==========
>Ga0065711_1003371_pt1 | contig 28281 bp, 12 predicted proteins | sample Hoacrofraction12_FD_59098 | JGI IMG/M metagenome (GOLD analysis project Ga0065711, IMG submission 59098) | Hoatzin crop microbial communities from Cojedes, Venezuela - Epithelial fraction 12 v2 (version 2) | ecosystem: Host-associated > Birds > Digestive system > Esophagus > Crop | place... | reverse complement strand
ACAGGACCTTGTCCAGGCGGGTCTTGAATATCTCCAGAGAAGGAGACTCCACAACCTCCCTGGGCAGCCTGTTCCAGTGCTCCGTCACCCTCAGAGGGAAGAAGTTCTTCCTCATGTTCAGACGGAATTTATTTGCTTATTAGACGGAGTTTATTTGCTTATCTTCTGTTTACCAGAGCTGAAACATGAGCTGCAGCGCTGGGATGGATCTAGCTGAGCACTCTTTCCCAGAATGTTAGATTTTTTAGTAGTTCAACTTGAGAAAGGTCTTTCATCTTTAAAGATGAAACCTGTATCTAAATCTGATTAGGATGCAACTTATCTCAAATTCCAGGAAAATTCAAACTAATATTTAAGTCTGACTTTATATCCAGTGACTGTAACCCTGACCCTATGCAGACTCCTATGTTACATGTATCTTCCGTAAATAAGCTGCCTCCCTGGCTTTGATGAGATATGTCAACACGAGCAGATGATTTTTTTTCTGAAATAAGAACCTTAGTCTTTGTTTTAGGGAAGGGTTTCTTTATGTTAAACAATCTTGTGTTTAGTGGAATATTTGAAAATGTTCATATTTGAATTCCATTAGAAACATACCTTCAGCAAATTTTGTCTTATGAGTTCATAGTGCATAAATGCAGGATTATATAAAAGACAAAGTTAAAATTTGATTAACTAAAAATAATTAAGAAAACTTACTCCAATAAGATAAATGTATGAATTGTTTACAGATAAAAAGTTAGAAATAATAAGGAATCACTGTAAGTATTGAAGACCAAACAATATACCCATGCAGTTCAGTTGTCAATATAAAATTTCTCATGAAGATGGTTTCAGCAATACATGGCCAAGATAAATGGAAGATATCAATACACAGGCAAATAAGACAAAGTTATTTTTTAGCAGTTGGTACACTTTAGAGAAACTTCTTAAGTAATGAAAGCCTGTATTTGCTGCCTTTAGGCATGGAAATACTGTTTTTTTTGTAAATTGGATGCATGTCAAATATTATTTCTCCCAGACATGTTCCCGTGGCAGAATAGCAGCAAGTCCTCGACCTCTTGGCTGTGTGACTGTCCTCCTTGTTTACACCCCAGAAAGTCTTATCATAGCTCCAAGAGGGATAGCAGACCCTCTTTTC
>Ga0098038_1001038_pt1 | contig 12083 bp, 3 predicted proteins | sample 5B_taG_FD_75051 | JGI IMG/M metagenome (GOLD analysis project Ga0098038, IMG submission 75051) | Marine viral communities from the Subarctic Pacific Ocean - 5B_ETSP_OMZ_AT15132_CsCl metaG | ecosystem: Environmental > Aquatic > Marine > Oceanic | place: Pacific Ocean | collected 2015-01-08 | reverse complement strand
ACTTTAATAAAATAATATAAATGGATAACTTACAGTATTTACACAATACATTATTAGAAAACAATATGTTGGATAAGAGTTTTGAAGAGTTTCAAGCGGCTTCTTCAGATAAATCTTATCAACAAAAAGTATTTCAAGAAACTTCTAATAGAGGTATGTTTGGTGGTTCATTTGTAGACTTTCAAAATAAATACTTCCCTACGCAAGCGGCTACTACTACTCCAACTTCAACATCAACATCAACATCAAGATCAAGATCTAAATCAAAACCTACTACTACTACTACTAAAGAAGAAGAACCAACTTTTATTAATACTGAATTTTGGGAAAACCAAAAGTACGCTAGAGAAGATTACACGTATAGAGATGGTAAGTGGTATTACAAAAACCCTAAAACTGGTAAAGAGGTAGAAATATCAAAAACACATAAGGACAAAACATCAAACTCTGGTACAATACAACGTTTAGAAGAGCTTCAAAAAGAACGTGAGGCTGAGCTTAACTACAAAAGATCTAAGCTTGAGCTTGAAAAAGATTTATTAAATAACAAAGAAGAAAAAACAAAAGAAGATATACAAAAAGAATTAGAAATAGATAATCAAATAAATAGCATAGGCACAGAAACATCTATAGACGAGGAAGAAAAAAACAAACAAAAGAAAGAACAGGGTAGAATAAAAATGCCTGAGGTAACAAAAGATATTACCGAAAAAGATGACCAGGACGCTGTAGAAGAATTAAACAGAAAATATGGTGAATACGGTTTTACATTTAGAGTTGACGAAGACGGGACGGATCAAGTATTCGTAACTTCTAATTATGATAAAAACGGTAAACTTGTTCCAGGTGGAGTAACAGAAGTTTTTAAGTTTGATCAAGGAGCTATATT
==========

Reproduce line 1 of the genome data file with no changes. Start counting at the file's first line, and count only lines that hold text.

>Ga0065711_1003371_pt1 | contig 28281 bp, 12 predicted proteins | sample Hoacrofraction12_FD_59098 | JGI IMG/M metagenome (GOLD analysis project Ga0065711, IMG submission 59098) | Hoatzin crop microbial communities from Cojedes, Venezuela - Epithelial fraction 12 v2 (version 2) | ecosystem: Host-associated > Birds > Digestive system > Esophagus > Crop | place... | reverse complement strand